Everything points to the Eagles being even better than they were a year ago and just about everybody is picking them to win NFC East. For the first time in a long time, everything is sunny in Philadelphia.
And that is troubling. It seems like every time Philly fans have a reason to feel good about things – maybe even a little smug at times – that’s when the rug gets pulled out from under them.
The most recent time came just a couple of years ago, when the Phillies were easily the best team in baseball, with an All-Star loaded lineup and a pitching staff for the ages. The Phillies won more games than any team in baseball and more games than any Phillies team in history – then lost badly in the first round of the playoffs. Things have gone downhill ever since and it could be a long, long time before they get better.
And let’s not forget how optimistic 76ers fans were just two years ago, after their team pulled off a blockbuster deal for All-Star center Andrew Bynum. He gave the Sixers a legitimate big man for the first time in a long time. And, along with exciting point guard Jrue Holiday and on-his-way-to-stardom shooting guard Evan Turner, Bynum gave them a legitimate chance to contend for, at the least, an Eastern Conference championship. Finally, the Sixers were on the right track –and then Bynum derailed them and now the Sixers are on what seems like a 10-year plan to return to glory.
Plus it seems like it was just yesterday that the Flyers pulled off a blockbuster deal for goalie, the final piece to the puzzle the Flyers have been trying to put back together.
Anyhow, back to the Eagles. One of the most fun things about last year’s NFC East title was that it was so unexpected. Almost everybody had low expectations for Chip Kelly’s first year as coach and even the most impatient Eagles fans realized it would take a little time for their heroes to adjust and adapt to Kelly’ frenetic pace, as well as a completely new system on the defensive side of the ball. And if you had told those Eagles fans that quarterback Mike Vick would get injured and they would have to depend on second-year QB Nick Foles, well, they would have been thrilled with a .500 record.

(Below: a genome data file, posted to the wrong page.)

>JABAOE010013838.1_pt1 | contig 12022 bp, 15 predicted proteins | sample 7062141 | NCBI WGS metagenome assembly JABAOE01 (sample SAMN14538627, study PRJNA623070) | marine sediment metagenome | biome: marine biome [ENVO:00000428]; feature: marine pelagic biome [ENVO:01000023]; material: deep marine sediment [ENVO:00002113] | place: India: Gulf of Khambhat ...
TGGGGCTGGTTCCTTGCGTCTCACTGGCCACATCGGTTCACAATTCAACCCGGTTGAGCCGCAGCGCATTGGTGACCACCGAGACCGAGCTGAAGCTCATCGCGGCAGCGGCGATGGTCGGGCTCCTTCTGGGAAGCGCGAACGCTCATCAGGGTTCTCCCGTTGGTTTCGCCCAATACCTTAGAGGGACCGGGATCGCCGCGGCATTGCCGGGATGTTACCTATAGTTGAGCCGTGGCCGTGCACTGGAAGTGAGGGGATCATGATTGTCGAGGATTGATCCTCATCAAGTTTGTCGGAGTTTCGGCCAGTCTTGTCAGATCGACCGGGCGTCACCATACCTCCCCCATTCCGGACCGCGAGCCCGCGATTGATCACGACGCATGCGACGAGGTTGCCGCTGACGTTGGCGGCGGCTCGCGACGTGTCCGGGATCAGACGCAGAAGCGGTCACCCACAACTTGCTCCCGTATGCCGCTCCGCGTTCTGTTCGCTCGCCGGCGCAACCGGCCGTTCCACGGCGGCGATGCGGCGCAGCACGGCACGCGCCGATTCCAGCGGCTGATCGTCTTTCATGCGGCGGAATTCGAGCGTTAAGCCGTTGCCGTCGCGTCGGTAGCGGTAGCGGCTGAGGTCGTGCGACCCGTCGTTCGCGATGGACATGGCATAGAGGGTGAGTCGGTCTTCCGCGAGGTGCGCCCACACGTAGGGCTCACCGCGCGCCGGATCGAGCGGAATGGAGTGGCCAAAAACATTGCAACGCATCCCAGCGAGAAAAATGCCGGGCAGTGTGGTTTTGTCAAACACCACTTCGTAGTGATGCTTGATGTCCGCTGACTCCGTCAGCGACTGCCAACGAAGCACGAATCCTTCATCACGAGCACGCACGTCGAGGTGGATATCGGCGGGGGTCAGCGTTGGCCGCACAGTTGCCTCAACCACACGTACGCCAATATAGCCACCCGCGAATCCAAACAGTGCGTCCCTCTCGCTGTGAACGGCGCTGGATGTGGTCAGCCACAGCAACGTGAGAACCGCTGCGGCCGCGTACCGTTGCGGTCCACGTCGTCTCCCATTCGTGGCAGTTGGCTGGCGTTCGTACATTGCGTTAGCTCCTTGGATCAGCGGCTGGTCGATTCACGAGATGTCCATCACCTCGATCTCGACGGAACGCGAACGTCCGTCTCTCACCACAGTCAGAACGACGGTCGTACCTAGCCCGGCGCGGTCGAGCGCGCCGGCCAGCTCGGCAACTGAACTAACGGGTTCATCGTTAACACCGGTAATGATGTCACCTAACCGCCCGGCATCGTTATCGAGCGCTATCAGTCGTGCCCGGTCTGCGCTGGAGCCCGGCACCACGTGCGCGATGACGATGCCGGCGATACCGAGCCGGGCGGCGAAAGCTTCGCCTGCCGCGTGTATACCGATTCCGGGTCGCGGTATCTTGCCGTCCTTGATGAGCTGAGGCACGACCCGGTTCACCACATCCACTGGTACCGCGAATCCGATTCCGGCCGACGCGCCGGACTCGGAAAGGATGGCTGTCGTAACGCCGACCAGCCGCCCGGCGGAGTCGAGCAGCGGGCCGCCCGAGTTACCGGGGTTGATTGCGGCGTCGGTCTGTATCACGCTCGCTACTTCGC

So, the Eagles won 10 games and the division and now, with a full season under their belts and a much higher comfort level in training camp, everbody seems optimistic this season will be even bigger and better. With an innovative coach and what appears to be a young, franchose quarterback – as well as the best running back in the game – the sky’s the limit.
Unless, of course, you’re Chicken Little, and then the sky is falling on you. And despite all the positive signs, there are danger signs, as well.
As it always does in the NFL, it starts with the quarterback. And there’s no question Foles had an amazing season last year. But that was last year, and just as Foles and the rest of the Eagles offense have had a full season to learn Kelly’s offense, opposing defenses have had a full season – and lots and lots of video tape – to learn how to stop it.
There’s no question that Foles snuck up on people last year and there are still plenty of people out there who think his 2013 season was a fluke, a lightning-in-a-bottle season that will be impossible to repeat. The fact of the matter is that nobody knows and nobody will know until, say, early in November.
The Eagles as a team are no longer underdogs in the conference, either – last year they were a consensus choice to finish last, but they won’t have that luxury this time around. Plus there’s one more very big roadblock on their way to the Super Bowl, and it’s the same roadblock that has stopped many teams that had a good season the previous year – a much harder schedule. For the Eagles, that means games against playoff teams like Seattle, San Francisco, Carolina, Indianapolis and Green Bay.
So, the Eagles could be better and do worse, no matter how optimistic their fans are as we head into the 2014 season. But at least they should be interesting, and that’s all we can really ask for in the second year of a rebuilding program.
Contact Kevin Noonan at firstname.lastname@example.org.